The Italian Almanac

family

Italian News - February 1

A study by the government's national research centre has found that by 2000 more than a quarter of Italians, most of them men, were living with their parents until they were over 30 - almost double the number of 10 years before; and the trend is continuing.

The number of people aged 30 to 34 living at their parents' home increased to 27% in 2000, from 14% in 1990. The number of those aged 20 to 24 doing so rose from 80% to 90%. Two-thirds of those choosing to stay longer with their parents were men, the centre said, bolstering the image of the Italian mammone, a man who is attached to his mother well into adulthood.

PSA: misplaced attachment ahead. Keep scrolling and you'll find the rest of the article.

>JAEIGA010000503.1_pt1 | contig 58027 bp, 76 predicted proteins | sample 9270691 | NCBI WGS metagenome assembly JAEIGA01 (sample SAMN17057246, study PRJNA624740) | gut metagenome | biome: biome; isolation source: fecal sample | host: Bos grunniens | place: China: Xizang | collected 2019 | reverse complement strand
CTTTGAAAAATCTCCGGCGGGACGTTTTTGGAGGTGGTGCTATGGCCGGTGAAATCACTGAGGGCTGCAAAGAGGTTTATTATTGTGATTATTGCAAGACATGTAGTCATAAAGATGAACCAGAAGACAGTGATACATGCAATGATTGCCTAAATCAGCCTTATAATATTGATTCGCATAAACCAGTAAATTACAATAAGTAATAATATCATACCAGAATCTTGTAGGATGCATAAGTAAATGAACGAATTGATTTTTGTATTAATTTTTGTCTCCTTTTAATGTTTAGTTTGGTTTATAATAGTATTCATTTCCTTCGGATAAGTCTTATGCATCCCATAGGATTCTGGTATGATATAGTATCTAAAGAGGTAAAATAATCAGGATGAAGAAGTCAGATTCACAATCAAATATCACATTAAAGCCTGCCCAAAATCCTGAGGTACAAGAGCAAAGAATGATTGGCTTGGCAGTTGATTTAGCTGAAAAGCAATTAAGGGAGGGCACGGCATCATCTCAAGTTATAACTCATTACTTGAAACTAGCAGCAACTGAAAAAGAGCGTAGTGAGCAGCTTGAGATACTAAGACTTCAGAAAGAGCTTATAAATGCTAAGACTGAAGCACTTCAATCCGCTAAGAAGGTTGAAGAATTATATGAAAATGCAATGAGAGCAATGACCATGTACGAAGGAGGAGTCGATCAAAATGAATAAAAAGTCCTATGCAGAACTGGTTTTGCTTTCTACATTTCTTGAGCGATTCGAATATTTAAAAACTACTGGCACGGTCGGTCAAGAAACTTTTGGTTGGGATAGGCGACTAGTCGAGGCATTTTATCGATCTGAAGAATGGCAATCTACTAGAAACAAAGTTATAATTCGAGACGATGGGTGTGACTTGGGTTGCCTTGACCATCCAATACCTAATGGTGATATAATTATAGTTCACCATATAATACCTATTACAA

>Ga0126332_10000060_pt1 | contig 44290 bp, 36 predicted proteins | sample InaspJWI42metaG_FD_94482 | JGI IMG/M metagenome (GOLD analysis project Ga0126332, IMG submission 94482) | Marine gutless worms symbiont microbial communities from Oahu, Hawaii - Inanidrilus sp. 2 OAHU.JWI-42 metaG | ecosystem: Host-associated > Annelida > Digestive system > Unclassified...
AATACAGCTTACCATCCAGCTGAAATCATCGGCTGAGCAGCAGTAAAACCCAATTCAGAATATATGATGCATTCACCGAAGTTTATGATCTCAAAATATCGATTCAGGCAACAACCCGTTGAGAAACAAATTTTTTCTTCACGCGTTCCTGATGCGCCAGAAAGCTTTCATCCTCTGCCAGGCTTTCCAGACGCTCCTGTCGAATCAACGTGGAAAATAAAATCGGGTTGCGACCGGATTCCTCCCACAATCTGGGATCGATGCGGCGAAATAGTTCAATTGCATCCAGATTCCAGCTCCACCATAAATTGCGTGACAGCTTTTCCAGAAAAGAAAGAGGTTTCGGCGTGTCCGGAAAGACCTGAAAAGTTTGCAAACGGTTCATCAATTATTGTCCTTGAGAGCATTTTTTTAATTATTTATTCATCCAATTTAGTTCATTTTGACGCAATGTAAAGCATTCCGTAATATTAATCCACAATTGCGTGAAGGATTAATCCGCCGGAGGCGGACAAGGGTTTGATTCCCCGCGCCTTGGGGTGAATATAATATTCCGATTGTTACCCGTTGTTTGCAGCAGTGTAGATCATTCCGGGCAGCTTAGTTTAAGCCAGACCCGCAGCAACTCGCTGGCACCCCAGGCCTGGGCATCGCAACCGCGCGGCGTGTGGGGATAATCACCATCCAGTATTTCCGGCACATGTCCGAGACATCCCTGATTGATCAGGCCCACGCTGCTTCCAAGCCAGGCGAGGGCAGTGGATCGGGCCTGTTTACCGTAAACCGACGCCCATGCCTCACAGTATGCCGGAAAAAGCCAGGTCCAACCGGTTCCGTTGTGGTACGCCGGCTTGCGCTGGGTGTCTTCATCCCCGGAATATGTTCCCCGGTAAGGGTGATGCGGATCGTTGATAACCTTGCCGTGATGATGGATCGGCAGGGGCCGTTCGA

Adele Menniti, the author of the report, said the trend was partly due to increased longevity. The country has one of the oldest populations in the world and Italians, it seems, don't feel in any hurry to grow up. Ms Menniti said economic pressures, long university degree programmes and feminism were also factors.

"Here, you don't leave home until you marry," she said. "But young people these days are waiting longer and longer before they tie the knot. This is because of the women ... they are concentrating more and more on their careers."